Under the statutory scheme, a defendant can “be convicted of both the underlying ‘crime of violence’ and the additional crime of utilizing a [destructive device] in connection with” such a crime. United States v. Taylor, 979 F.3d 203, 206 (4th Cir. 2020), aff'd, ––– U.S. ––––, 142 S. Ct. 2015, 213 L.Ed.2d 349 (2022). A “crime of violence” is, in turn, defined as a felony offense that “(A) has as an element the use, attempted use, or threatened use of physical force against the person or property of another” or “(B) that by its nature, involves a substantial risk that physical force against the person or property of another may be used in the course of committing the offense.” 18 U.S.C. § 924(c)(3). But the Supreme Court has found subsection (B) to be unconstitutionally vague. United States v. Davis, ––– U.S. ––––, 139 S. Ct. 2319, 2336, 204 L.Ed.2d 757 (2019). So, to sustain Davis's conviction on Count 4, his § 844(f) arson charge must qualify as a crime of violence under subsection (A), often referred to as the “force clause.”

We employ the categorical approach to determine whether an offense is a crime of violence under the force clause. Taylor, 979 F.3d at 207. The categorical approach “focuses on the elements of the prior offense rather than the conduct underlying the conviction” and asks whether those elements “necessarily require ‘the use, attempted use, or threatened use of physical force.’ ” Id. (quoting § 924(c)) (citations omitted). If the least culpable conduct punished by the underlying offense can be committed without such use, it “is not ‘categorically’ a ‘crime of violence.’ ” Id. Still, “there must be a realistic probability, not [just] a theoretical possibility, that the minimum conduct would actually be punished under the statute.” United States v. Allred, 942 F.3d 641, 648 (4th Cir. 2019) (quotations and citation omitted).


While the categorical approach has its close cases, its application here is straightforward. The force clause of § 924(c) prohibits “the use, attempted use, or threatened use of physical force against the person or property of another.” 18 U.S.C. § 924(c)(3)(A) (emphasis added). By its terms, the force clause does not reach the use of physical force against property solely owned by the defendant. It is for this reason that the Supreme Court, in interpreting a substantially similar definition of “crime of violence” in 18 U.S.C. § 16(a), has concluded that many state arson laws would not constitute crimes of violence to the extent these laws define arson “to include the destruction of one's own property.”1 Torres v. Lynch, 578 U.S. 452, 466, 136 S.Ct. 1619, 194 L.Ed.2d 737 (2016). Likewise, this Court, in an unpublished opinion, held that federal arson under the neighboring provision of 18 U.S.C. § 844(i) was not a crime of violence for § 924(c) purposes since it applied to attempts to “damage or destroy ‘any building, vehicle, or other real or personal property used in interstate ․ commerce,’ ” thus including the “destruction of a defendant's own property.” United States v. Wilder, 834 F. App'x 782, 784 (4th Cir. 2020) (per curiam) (quoting 18 U.S.C. § 844(i)).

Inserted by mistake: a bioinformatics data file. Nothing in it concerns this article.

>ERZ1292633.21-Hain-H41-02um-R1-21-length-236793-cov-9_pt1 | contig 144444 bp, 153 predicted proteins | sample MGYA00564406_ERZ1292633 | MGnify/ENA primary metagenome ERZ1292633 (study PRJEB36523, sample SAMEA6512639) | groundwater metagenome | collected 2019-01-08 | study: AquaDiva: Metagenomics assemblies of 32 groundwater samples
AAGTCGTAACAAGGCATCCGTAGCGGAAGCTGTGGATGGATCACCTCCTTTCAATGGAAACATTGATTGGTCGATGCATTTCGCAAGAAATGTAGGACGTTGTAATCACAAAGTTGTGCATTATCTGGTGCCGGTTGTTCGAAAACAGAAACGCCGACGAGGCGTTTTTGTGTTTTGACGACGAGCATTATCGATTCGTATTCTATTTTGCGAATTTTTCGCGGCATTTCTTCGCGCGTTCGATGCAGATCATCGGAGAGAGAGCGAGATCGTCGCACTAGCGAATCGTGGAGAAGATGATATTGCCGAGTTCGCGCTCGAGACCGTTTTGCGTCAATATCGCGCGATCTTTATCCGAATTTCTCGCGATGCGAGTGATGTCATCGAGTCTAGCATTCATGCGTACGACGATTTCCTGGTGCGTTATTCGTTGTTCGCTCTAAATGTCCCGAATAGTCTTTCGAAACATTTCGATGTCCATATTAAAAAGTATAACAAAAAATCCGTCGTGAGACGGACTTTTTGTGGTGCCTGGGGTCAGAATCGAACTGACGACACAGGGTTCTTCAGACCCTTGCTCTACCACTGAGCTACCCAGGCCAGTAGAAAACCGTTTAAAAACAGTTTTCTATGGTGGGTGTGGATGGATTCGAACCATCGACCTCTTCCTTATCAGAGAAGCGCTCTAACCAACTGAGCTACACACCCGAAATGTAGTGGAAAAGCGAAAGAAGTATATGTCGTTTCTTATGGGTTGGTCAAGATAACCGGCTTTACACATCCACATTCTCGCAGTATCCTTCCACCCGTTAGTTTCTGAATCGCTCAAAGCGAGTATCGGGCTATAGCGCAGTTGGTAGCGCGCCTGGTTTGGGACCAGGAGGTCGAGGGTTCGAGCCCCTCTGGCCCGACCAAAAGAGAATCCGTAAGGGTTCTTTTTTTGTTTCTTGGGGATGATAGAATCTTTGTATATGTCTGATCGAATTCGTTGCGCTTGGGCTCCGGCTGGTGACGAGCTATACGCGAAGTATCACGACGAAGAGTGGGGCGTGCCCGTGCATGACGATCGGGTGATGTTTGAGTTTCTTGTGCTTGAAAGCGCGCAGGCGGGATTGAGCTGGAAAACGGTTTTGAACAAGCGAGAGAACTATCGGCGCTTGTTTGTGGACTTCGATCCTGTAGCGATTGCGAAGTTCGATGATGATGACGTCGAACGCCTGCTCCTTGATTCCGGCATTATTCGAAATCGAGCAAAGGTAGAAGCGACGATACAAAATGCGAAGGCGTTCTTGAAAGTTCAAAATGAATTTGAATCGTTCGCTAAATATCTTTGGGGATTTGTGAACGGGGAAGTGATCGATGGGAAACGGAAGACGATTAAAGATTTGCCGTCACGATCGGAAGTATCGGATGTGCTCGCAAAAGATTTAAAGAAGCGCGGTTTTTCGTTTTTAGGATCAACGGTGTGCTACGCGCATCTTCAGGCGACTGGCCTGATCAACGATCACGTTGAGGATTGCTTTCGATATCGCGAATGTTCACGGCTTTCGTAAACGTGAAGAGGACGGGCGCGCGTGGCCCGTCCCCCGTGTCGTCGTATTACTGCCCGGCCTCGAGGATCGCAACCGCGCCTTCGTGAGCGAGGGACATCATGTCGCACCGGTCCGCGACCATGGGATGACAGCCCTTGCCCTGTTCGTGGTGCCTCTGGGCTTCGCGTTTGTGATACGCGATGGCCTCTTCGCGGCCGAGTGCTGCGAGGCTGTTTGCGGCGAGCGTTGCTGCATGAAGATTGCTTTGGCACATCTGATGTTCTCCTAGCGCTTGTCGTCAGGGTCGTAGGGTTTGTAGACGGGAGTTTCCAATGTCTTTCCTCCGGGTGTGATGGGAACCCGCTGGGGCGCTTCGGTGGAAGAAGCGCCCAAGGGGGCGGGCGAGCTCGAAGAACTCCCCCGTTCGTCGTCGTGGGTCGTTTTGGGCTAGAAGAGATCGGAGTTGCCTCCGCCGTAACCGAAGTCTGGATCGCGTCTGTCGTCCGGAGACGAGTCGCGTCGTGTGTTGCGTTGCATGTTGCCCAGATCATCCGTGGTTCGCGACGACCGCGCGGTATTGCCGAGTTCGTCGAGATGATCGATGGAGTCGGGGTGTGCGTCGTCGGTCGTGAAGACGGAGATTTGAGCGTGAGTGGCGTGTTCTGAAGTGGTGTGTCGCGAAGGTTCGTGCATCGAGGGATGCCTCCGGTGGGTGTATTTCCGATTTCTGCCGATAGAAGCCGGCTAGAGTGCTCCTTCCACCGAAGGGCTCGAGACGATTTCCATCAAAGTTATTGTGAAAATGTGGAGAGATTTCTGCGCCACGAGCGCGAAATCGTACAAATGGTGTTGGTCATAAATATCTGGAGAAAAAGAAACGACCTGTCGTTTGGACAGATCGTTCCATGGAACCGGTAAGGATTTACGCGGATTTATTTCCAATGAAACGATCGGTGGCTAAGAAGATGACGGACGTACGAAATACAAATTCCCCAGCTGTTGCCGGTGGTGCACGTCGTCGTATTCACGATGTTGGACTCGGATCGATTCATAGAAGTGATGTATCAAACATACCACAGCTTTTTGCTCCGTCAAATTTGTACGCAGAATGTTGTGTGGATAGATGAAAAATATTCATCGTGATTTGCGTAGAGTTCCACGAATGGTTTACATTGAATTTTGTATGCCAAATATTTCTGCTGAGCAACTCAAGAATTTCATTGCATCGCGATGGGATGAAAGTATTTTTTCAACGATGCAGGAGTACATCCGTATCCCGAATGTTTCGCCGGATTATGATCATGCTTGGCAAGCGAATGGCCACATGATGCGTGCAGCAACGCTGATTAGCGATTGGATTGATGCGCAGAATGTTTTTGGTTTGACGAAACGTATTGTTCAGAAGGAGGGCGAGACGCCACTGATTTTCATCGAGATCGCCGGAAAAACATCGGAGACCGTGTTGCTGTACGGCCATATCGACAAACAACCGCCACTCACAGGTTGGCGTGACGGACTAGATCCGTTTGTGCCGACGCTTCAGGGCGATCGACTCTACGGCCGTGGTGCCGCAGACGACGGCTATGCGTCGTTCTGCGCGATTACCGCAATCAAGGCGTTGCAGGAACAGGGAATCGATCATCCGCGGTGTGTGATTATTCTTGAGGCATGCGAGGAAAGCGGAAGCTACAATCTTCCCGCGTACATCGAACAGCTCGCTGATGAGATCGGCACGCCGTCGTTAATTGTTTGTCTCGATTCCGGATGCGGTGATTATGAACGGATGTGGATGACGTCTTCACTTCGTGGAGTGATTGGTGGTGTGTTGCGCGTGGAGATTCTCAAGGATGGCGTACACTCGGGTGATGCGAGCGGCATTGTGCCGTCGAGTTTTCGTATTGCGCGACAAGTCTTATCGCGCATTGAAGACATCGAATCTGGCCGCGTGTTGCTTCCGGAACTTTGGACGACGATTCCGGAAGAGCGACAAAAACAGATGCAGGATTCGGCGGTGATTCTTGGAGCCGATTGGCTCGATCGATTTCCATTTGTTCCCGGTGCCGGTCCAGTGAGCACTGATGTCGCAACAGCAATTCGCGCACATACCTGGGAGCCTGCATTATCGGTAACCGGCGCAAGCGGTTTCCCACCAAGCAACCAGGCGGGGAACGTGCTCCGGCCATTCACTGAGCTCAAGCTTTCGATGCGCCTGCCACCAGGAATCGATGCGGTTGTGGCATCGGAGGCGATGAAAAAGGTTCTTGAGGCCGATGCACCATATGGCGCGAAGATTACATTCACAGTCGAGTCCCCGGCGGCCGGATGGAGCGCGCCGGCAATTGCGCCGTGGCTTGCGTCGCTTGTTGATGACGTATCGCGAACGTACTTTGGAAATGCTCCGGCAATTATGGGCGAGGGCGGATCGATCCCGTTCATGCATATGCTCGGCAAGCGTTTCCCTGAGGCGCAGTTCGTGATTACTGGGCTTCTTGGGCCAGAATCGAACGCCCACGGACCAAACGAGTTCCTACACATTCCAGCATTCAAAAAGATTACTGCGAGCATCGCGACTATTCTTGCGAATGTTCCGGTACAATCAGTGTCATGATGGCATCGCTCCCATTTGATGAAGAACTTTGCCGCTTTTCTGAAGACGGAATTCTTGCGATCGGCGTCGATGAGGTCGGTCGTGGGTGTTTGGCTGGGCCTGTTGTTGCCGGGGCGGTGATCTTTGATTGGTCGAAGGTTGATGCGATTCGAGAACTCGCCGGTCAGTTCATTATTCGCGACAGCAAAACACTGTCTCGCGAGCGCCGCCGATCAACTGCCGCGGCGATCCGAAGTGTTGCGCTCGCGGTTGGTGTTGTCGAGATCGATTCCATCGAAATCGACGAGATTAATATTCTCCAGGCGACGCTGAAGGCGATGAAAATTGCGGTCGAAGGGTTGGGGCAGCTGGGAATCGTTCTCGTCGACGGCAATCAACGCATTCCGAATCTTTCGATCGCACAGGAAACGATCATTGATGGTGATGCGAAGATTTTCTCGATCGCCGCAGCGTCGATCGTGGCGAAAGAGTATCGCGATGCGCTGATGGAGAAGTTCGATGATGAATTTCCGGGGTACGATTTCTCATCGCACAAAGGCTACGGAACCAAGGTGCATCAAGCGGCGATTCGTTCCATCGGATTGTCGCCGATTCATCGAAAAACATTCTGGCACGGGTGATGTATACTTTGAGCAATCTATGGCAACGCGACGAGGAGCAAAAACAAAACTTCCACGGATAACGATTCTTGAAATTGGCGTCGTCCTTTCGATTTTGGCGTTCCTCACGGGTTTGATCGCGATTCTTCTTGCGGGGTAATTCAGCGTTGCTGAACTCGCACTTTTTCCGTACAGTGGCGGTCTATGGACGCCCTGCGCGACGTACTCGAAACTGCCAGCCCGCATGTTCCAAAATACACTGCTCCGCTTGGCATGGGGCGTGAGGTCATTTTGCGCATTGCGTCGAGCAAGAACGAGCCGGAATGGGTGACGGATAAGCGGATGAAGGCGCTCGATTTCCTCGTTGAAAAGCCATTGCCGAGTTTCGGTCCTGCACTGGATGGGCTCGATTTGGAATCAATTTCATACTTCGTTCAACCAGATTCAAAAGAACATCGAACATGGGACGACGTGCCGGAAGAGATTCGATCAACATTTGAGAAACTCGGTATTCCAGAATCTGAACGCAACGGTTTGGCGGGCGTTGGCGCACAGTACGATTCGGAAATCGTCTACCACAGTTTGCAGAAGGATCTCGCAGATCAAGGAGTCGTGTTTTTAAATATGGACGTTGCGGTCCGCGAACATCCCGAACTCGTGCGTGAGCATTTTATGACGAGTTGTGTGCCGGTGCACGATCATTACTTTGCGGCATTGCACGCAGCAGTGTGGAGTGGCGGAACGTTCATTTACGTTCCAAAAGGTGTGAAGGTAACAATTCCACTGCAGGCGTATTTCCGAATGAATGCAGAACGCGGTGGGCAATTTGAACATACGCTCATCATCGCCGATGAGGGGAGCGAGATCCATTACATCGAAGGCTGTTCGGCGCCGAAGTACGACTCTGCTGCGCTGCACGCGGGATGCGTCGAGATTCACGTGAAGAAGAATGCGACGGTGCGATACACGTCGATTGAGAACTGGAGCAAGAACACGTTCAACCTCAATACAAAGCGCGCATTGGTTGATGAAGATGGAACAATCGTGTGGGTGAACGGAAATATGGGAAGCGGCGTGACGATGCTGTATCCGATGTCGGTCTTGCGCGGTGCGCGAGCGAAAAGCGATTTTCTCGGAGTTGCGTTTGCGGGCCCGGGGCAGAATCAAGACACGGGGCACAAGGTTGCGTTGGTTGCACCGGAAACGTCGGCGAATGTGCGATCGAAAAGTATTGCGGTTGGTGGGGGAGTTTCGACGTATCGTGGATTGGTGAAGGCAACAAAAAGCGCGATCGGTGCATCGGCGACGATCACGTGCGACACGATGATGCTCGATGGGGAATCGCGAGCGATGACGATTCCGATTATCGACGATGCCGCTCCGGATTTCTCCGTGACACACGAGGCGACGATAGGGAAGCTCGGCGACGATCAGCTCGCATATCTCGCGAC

This is enough to resolve the case here. Section 844(f), the predicate offense, could easily encompass force against a defendant's own property. Although it has since been amended, at the time of Davis's conviction in 1994, § 844(f) applied to anyone who

maliciously damages or destroys ․ by means of fire or an explosive, any building, vehicle, or other personal or real property in whole or in part owned, possessed, or used by, or leased to, the United States, any department or agency thereof, or any institution or organization receiving Federal financial assistance[.]

18 U.S.C. § 844(f) (1994).2 This version of § 844(f) swept broadly. It applied not just to property that was wholly or partially “owned,” “possessed,” or “leased” by the United States, a federal agency, or any organization receiving federal aid, but also to property that was merely “used by” the same. In other words, an individual who wholly owned a property and simply let a qualifying federal organization use it could be liable under § 844(f) if the individual maliciously damaged that property using fire or an explosive.

Such was the case in United States v. Koen, 982 F.2d 1101 (7th Cir. 1992), holding modified on other grounds by United States v. Coleman, 22 F.3d 126 (7th Cir. 1994). In that case, the Seventh Circuit upheld an arson conviction under § 844(f) when an individual, Charles Koen, destroyed a building that he “wholly owned” because a business that he founded “operated out” of the building and received federal funds. Id. at 1104. Koen was thus convicted under § 844(f) for arson against a building he owned—not one “of another,” as is required for a crime to serve as a § 924(c) predicate.